As American orchestral composers sought new directions in the 1920s, some European ones were refining Europe’s longstanding orchestral forms. Mario Castelnuovo-Tedesco (1895-1968) wrote his Concerto Italiano in 1924 and considered it his first symphonic work. Broad in scope and largely traditional in its harmonic language, use of rhythms and expectations of the soloist, the concerto has never been recorded before: Tianwa Yang’s reading with the SWR Sinfonieorchester Baden-Baden und Freiburg under Pieter-Jelle de Boer is a world première. The concerto is entirely conventional in structure, with an extended first movement, a much shorter second-movement Arioso, and an even shorter finale – this last giving the soloist plenty of chances to show off technical ability and the intricacies of bowing and fingering. The concerto is tuneful and nicely scored, and it has a certain freshness of approach and sound that is likely what led Jascha Heifetz to express his admiration for it. The Concerto Italiano is not, however, as interesting as Castelnuovo-Tedesco’s I Profeti concerto of 1931, which was written at Heifetz’ request. This second concerto follows the same broad structural outline as the earlier one – indeed, Yang’s two performances are within 11 seconds of each other. But I Profeti is a weightier work, its three movements deliberately referring to and to some extent representing the words of the Old Testament prophets Isaiah, Jeremiah and Elijah. Castelnuovo-Tedesco, who was Jewish and whose family had lived in Italy since the Jews’ expulsion from Spain in 1492, wrote I Profeti as an expression of pride in his Jewish past and response to rising anti-Semitism in Europe. The concerto is broader and more sweeping than Concerto Italiano, and also rather more cinematic – a few years after writing it, Castelnuovo-Tedesco fled to the United States and became a film composer for MGM and other studios, eventually writing music for some 200 movies. So this European composer with deep roots in Italy eventually found himself at the center of one aspect of American musical life. The new Naxos CD of these two concerti not only showcases his creativity before exile but also offers some very well-played and often highly interesting music with which listeners are unlikely to be familiar.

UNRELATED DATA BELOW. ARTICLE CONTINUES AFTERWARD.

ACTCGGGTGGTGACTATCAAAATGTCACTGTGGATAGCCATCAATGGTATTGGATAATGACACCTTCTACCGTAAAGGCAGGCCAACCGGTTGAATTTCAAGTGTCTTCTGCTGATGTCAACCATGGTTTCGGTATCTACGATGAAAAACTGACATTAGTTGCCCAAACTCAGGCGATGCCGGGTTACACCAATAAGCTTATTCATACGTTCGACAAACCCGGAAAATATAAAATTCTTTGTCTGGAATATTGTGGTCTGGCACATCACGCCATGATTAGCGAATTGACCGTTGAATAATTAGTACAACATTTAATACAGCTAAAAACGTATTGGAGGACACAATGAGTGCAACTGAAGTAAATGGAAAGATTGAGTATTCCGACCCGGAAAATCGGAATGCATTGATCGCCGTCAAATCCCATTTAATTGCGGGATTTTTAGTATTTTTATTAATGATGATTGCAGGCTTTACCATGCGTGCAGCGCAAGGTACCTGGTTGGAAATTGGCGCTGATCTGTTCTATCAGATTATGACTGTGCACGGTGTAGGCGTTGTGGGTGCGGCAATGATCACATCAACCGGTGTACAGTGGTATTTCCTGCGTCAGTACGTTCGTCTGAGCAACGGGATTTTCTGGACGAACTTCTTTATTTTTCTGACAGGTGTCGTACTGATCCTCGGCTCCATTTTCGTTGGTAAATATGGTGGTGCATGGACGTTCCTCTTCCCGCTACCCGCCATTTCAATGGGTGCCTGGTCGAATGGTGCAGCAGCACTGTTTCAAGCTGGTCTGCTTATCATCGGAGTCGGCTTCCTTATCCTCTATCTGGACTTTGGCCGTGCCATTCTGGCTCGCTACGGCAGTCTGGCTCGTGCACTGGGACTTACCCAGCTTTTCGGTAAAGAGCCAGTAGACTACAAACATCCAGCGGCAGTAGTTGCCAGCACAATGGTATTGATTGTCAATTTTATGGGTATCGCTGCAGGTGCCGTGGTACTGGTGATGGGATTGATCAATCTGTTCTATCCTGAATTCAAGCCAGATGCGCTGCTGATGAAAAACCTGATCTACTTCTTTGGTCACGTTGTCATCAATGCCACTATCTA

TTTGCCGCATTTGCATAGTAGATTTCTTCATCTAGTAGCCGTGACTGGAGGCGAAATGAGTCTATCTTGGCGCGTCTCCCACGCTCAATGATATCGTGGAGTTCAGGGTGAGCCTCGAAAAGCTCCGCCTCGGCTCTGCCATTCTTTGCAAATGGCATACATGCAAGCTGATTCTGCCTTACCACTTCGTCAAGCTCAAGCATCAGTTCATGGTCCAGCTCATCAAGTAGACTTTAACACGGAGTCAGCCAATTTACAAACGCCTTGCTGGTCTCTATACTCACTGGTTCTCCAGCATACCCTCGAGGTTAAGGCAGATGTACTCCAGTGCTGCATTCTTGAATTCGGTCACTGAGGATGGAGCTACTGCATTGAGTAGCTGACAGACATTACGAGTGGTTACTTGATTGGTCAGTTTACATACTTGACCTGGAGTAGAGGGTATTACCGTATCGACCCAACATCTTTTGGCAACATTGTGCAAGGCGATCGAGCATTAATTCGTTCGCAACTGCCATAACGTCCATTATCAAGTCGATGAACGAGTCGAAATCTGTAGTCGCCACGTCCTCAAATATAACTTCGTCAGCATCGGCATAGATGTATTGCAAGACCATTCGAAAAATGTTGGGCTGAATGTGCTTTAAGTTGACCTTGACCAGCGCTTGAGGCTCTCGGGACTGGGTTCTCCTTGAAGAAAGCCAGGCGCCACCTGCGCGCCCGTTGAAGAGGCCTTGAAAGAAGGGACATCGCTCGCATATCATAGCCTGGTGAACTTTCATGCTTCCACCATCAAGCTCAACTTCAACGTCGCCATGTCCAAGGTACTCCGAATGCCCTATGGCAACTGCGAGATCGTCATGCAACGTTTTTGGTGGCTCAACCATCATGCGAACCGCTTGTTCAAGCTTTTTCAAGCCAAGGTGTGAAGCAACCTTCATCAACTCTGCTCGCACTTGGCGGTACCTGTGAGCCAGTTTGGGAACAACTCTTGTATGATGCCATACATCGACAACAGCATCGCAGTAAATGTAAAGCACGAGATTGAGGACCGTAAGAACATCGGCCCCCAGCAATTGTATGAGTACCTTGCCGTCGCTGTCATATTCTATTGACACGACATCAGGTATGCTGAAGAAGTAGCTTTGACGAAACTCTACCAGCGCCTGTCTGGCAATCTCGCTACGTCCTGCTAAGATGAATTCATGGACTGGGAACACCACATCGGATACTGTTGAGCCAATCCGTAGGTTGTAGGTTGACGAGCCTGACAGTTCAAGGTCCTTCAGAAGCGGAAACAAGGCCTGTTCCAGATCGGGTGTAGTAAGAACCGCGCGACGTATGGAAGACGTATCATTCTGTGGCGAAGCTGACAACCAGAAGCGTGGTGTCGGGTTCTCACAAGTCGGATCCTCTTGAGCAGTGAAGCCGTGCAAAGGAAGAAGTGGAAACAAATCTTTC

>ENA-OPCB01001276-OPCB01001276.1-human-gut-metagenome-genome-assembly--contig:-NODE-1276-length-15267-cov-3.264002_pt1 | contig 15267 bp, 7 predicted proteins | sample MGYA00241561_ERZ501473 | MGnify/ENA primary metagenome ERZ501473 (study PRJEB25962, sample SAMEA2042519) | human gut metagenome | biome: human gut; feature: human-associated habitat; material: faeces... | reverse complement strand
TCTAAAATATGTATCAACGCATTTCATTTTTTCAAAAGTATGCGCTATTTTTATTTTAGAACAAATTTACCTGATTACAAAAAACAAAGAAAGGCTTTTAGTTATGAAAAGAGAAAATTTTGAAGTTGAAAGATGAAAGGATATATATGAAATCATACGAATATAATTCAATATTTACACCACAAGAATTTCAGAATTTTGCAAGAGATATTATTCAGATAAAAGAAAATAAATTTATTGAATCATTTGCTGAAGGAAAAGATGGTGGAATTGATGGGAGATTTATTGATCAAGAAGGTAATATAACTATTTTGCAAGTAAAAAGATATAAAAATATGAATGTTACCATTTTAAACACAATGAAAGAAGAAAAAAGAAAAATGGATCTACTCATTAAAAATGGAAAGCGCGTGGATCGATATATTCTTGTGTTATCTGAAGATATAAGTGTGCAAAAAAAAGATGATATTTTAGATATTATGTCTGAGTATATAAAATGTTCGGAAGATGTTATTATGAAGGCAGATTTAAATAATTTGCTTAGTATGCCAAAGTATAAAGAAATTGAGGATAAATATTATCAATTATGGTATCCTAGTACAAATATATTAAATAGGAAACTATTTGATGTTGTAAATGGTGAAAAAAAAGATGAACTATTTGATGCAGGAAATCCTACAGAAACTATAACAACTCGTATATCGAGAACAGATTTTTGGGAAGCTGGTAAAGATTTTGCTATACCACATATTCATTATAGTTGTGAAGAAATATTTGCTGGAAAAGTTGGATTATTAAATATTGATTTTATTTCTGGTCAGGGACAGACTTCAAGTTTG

A new C Major DVD of music by Richard Strauss, on the other hand, presents works that are highly familiar – although Macbeth is not heard quite as often as Also Sprach Zarathustra and Till Eulenspiegels Lustige Streiche. This is a release that gets a (+++) rating despite, not because of, the performances by the Royal Concertgebouw Orchestra under Andris Nelsons. Those performances are quite fine – a touch on the superficial side, yes, but much of this music, despite its splendid orchestration, offers effects that are pretty much on the surface. The Royal Concertgebouw Orchestra is one of the world’s greatest, and if Nelsons is still developing as a conductor, he is certainly able to call forth the warmth, excellent sectional balance and precision playing for which this ensemble is justly renowned. The issue with this release, though, is that there is no reason for it to be a DVD, and there are several reasons for it not to be. The video directors (Joost Honselaar for Also Sprach Zarathustra, Ferenc Soeteman for the other works) are fine, but there is nothing special in their selection of camera angles, their decisions on where to focus and at what time, or their method of interspersing shots of the conductor with ones of the whole orchestra, one section of it, or an individual player. Nelsons has a perfectly fine podium manner, but not the sort of very gripping one that always made a conductor such as Leonard Bernstein fascinating to watch (sometimes to the detriment of the music!). There are no bonus items on the DVD, so what listeners/viewers get is simply pieces performed in 2013 (Also Sprach Zarathustra) and 2014 (the other works) and offered in video format. The visibility of the performers does not enhance the music here, and at times can actually be distracting – when the director chooses a shot that focuses somewhere that a listener/viewer would not choose to pay attention. At a concert, audience members decide where to look and when. In a recording, one must look where the director wishes. When directorial choices are not in accord with one’s own preferences, there can be unwelcome visual dissonance. This release simply does not offer enough visible positives to justify having the performances on video rather than in audio-only form.